Topics

Carnival: what's next?


Dan Margulis
 

Unless someone wants further discussion this will be my last post on the Carnival image. In past case studies we’ve tried to pick winners. Here, the top entrants are so close that trying to choose between them is like splitting hairs.

Also, in previous studies there have always been some completely fouled-up entries, useful because it highlights misconceptions. Here, the only obvious mistake was that some people concentrated so much on the reds that they ignored the need for strong yellows. Even so, there were no really bad entries.

I do think it was a worthwhile exercise. It highlighted some excellent techniques. It also may have instilled some confidence, because several people in their notes describing technique said things like “I’m sure this is going to seem terrible next to the others, because I know absolutely nothing about CMYK.” And of course they all did well.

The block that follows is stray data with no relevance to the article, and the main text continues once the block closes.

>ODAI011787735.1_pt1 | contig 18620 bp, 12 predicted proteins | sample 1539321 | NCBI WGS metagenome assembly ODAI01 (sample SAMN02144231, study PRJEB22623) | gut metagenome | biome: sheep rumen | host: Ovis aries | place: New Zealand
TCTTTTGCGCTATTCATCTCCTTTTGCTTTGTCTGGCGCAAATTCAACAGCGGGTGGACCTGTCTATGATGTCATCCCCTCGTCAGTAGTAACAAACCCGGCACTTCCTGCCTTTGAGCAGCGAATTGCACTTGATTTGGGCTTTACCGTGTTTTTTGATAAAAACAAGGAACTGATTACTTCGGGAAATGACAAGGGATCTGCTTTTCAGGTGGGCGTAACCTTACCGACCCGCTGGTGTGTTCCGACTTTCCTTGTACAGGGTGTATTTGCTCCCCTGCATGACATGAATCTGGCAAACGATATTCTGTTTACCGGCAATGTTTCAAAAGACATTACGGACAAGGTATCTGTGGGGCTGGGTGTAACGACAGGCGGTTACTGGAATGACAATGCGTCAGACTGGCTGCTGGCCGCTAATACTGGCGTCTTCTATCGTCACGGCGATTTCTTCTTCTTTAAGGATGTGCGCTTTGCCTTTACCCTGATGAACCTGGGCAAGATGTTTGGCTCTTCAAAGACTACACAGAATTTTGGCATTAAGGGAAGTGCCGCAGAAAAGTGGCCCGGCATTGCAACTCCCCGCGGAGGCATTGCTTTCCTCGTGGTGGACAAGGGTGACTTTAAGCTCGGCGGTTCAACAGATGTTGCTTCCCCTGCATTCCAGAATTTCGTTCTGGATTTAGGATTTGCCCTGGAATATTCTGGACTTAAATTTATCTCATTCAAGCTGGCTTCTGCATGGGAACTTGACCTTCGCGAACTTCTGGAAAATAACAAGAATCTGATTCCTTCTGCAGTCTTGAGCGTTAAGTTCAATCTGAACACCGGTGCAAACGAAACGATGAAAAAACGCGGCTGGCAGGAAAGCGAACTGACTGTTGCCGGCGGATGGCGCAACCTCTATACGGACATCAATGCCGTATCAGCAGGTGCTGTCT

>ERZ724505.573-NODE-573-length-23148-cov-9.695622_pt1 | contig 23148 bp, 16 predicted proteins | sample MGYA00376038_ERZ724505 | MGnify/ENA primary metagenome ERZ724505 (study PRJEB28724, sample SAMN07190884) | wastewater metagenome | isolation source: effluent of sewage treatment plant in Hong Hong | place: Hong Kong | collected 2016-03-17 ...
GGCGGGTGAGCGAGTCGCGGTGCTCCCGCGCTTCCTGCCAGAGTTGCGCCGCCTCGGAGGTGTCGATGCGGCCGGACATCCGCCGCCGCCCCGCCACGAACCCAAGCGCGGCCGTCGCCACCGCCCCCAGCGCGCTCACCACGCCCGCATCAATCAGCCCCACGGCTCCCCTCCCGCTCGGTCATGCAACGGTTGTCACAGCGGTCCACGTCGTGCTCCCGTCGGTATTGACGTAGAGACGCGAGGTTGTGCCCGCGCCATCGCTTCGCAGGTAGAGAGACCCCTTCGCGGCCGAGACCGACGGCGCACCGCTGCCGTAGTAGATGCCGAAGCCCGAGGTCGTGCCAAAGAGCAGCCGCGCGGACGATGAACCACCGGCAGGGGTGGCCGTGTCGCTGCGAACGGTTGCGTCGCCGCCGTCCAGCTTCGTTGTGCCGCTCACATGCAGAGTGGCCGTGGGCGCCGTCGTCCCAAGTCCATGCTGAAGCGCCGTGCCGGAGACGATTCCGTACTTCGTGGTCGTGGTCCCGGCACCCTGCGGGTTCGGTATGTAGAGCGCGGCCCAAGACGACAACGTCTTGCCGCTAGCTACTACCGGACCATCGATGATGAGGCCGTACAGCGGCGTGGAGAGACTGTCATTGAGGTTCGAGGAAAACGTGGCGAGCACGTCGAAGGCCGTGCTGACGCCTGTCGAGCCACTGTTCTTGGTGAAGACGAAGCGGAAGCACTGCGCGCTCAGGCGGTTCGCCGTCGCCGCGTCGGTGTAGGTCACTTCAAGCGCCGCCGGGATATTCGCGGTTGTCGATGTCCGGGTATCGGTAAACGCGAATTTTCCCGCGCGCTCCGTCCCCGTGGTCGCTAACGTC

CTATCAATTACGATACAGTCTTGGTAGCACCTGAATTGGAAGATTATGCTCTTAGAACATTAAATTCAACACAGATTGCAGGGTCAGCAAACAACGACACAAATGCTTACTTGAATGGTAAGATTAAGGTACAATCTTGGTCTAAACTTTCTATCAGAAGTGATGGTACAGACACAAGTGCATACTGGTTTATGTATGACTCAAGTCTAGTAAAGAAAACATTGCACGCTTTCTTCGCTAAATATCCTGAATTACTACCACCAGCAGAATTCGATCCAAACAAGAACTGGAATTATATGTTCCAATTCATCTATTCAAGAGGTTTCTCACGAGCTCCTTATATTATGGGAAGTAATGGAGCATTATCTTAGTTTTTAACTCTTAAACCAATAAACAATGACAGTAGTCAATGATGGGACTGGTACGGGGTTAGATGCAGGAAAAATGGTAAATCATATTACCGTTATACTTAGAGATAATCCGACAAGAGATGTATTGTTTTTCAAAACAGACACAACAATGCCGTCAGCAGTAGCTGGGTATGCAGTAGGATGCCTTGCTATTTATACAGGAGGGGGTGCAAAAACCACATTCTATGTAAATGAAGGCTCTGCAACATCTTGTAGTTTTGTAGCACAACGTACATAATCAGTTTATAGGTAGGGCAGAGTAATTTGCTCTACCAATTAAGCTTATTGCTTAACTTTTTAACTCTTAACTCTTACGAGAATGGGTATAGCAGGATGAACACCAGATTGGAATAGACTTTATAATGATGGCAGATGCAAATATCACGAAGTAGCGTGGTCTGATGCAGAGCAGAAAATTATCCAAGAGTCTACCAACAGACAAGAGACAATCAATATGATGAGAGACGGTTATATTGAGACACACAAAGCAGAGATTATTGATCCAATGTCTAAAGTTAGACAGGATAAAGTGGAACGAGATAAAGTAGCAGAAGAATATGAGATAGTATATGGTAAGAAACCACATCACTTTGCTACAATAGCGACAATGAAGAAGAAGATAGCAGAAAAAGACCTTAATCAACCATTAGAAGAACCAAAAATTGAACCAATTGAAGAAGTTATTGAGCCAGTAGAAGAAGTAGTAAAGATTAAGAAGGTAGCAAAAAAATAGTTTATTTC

It’s true that this is a very atypical image. OTOH it represents a category that we are probably seeing more of: a job where technical limitations (in this case, a lack of gamut) make it impossible to achieve what we would like (in this case, matching an extremely intense red). People who don’t understand the process give the work to us to figure out what is and is not possible. And not just to execute, but to explain.

This brings up the question of whether to do more case studies. I’m still stuck at home and so are many of us so it could probably be done. Then again many of us are not necessarily in the mood for such diversions. I’ve got more than enough interesting images but what we would need is interested people, since it takes an effort to run these case studies. So I ask now whether the list would like to see more of them. I won’t be offended if the answer is no.

Before signing off let me discuss one special Carnival case. The original artwork is silhouetted, no background at all. In #217 Harvey Nagal had the inspiration of adding a gradated black background. In his notes, he cited Chevreul, reasoning that the red robe would appear more brilliant against black than against white. And in this he was correct. There was nothing in the instructions to prevent this move, although in real life we’d need to run it by the client first.